It’s been a bad month for the airlines, with images of a bloodied passenger, a manhandled mother, and a mishandled-to-death giant bunny splashed all over the media. So bad was it that earlier this week, Congress held the first of what could be several hearings to determine what’s gone wrong with the country’s airlines, and what can be done to fix them.
With so much negative attention focused on them, you’d think the airlines might give travelers a break, at least temporarily, until Congress and the media turn their attention elsewhere. You know, for the optics. But no. In the battle between good P.R. and good profits, the latter trumps the former.
The latest assault on travelers’ dignity and comfort comes from the airline that once boasted “More Room Throughout Coach,” American Airlines. That was in 2000, and three years later, American scrapped its roomy seating initiative, reverting to the mean, which meant returning seat pitch (the distance between seats) to the industry average of around 31 or 32 inches.
Now, as reported by Skift, American is planning to offer only 30 inches of pitch on its new B737 Max planes; and in three rows, the pitch will drop even further, to a paltry 29 inches. That’s the same legroom available on ultra-low-cost carriers like Spirit and Frontier, and is understood as the sacrifice flyers make in order to enjoy the very lowest airfares.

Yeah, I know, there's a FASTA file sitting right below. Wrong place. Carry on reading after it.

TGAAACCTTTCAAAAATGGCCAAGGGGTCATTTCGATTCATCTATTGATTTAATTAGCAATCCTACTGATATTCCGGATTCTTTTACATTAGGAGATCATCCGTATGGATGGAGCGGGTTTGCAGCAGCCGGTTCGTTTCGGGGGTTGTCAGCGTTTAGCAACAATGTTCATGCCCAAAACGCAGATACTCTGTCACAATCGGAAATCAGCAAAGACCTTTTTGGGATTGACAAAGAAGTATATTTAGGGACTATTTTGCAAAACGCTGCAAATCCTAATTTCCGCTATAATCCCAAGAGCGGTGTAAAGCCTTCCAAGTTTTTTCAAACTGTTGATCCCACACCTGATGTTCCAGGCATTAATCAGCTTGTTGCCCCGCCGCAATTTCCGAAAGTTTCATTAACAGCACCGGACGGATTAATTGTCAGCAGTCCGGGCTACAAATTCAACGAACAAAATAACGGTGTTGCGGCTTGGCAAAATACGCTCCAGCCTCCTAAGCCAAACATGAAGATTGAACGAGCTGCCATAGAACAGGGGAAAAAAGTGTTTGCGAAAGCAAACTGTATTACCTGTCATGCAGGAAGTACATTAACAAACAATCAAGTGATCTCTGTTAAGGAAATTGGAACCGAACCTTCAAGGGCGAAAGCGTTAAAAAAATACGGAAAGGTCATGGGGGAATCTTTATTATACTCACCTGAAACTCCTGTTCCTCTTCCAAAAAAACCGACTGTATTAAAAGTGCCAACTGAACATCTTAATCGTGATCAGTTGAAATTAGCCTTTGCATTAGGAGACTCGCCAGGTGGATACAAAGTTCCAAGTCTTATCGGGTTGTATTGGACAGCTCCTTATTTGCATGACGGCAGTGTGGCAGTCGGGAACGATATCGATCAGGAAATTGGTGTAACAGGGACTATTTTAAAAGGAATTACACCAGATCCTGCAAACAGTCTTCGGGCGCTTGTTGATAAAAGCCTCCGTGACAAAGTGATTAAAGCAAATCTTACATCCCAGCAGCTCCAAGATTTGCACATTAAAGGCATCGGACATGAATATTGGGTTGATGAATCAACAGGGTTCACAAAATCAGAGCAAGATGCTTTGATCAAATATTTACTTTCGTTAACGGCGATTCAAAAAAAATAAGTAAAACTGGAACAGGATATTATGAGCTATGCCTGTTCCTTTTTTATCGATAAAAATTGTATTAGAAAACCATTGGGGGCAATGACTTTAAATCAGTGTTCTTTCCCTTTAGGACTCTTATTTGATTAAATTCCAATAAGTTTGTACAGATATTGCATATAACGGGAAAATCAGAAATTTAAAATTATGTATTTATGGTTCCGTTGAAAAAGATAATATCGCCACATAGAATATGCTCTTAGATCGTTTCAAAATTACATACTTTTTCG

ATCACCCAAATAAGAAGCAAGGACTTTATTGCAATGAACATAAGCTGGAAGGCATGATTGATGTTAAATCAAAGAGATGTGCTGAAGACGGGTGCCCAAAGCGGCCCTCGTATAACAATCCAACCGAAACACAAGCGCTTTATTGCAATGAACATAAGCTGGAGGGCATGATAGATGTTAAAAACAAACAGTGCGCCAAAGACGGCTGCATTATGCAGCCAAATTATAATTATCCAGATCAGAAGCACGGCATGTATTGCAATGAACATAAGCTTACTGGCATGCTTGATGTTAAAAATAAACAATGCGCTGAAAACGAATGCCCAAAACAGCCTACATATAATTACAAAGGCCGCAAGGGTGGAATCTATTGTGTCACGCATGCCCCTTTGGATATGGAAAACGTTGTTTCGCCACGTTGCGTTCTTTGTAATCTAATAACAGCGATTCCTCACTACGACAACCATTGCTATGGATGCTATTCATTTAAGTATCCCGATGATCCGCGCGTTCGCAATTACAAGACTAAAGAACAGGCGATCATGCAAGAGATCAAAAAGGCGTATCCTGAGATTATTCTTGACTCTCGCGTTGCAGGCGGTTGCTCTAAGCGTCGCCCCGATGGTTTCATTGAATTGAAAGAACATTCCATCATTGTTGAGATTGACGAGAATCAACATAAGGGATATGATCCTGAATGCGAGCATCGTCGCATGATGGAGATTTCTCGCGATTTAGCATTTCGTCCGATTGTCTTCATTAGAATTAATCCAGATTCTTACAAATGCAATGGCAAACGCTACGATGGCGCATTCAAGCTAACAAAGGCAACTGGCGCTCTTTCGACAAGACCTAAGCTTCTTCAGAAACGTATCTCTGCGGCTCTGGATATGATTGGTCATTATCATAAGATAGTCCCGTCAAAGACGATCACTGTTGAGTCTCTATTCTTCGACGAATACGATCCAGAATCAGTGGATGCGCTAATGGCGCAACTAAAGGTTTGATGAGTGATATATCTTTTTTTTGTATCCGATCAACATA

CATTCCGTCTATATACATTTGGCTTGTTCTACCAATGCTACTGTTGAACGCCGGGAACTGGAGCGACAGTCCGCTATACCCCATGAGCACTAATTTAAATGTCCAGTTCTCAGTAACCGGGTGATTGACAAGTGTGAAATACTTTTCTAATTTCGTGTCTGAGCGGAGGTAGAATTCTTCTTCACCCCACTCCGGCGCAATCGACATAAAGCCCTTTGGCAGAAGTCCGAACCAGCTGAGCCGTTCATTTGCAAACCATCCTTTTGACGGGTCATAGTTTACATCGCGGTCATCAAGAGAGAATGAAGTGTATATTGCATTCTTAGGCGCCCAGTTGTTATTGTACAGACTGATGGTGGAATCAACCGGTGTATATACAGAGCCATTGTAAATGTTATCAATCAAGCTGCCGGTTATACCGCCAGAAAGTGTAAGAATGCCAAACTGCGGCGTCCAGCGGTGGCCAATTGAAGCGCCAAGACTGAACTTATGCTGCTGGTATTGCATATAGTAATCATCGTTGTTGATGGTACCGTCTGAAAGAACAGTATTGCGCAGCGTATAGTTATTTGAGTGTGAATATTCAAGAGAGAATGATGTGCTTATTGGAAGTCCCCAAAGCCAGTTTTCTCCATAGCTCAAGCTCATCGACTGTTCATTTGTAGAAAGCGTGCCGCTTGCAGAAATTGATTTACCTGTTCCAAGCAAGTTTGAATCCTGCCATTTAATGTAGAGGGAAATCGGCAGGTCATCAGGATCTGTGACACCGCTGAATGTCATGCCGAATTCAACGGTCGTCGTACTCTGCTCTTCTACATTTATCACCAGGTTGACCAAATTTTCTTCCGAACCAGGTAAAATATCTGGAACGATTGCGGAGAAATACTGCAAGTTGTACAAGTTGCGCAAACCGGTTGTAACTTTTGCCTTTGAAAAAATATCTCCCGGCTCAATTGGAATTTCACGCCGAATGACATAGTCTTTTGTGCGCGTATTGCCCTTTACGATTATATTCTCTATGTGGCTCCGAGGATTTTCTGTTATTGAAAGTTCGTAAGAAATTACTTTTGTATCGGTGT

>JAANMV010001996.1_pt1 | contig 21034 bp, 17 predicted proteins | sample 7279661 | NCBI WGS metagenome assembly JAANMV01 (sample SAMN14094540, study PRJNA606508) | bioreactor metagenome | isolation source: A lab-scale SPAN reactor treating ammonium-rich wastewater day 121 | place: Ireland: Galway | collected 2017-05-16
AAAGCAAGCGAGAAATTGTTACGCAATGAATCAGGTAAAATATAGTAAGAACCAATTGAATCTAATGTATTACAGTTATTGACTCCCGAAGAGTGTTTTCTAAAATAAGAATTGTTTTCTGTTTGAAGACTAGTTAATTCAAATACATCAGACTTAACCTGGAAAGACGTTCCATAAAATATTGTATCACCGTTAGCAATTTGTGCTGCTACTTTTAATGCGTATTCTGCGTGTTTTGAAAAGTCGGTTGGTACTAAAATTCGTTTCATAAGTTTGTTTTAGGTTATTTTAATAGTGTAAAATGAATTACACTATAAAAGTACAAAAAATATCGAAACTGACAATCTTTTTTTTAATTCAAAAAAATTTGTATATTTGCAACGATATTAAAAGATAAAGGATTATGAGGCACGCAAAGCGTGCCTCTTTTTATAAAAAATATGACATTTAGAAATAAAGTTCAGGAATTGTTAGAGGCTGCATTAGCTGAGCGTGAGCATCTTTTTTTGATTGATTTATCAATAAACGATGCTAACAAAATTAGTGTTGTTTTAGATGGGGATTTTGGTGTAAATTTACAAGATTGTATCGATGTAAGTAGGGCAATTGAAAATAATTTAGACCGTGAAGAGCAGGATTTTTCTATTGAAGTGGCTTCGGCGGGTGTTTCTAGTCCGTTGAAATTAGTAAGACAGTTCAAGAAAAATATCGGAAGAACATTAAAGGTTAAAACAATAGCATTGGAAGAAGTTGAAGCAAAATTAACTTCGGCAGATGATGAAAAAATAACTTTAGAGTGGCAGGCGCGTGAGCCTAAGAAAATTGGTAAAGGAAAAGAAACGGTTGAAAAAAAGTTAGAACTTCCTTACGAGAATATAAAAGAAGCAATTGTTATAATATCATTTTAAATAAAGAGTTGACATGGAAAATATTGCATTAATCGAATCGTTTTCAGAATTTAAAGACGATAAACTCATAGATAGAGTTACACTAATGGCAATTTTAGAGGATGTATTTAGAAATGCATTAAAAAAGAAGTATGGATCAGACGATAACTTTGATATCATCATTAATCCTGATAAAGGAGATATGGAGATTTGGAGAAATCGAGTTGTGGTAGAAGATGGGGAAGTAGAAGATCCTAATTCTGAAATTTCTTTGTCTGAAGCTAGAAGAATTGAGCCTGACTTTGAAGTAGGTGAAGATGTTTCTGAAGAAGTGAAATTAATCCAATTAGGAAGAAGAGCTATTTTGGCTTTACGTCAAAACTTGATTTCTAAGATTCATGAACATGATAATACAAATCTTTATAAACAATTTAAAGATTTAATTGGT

A similar seat squeeze is under consideration for American’s older B737s, which already received more seats following the American-US Airways merger.
American claims that the additional density will be barely noticeable, because the new seats will be the latest so-called slimline design, which uses less padding in the seat back to allow the fitment of more seats in the same space. Of course, less padding means less comfort; and more seats mean more claustrophobia. Which explains why slimline seats are widely known by a less flattering name: crusher seats.
American’s move is hardly a one-off; it’s part of an industry-wide trend to maximize profit at the expense of flyers’ comfort. Even JetBlue, which still boasts the most coach legroom, has been pushing seats closer together.
Average coach legroom has decreased by 10 percent over the past 20 years, from 34 inches to between 30 and 32 inches, even as the average height, weight, and girth of flyers have all increased. Meanwhile, the airlines are flying fuller than ever, with load factors averaging more than 80 percent even during the lowest-demand months.
As the world’s largest airline, American’s lead is likely to be followed by other airlines. Unfortunately for travelers, it’s leading in the wrong direction.
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After 20 years working in the travel industry, and 15 years writing about it, Tim Winship knows a thing or two about travel. Follow him on Twitter @twinship.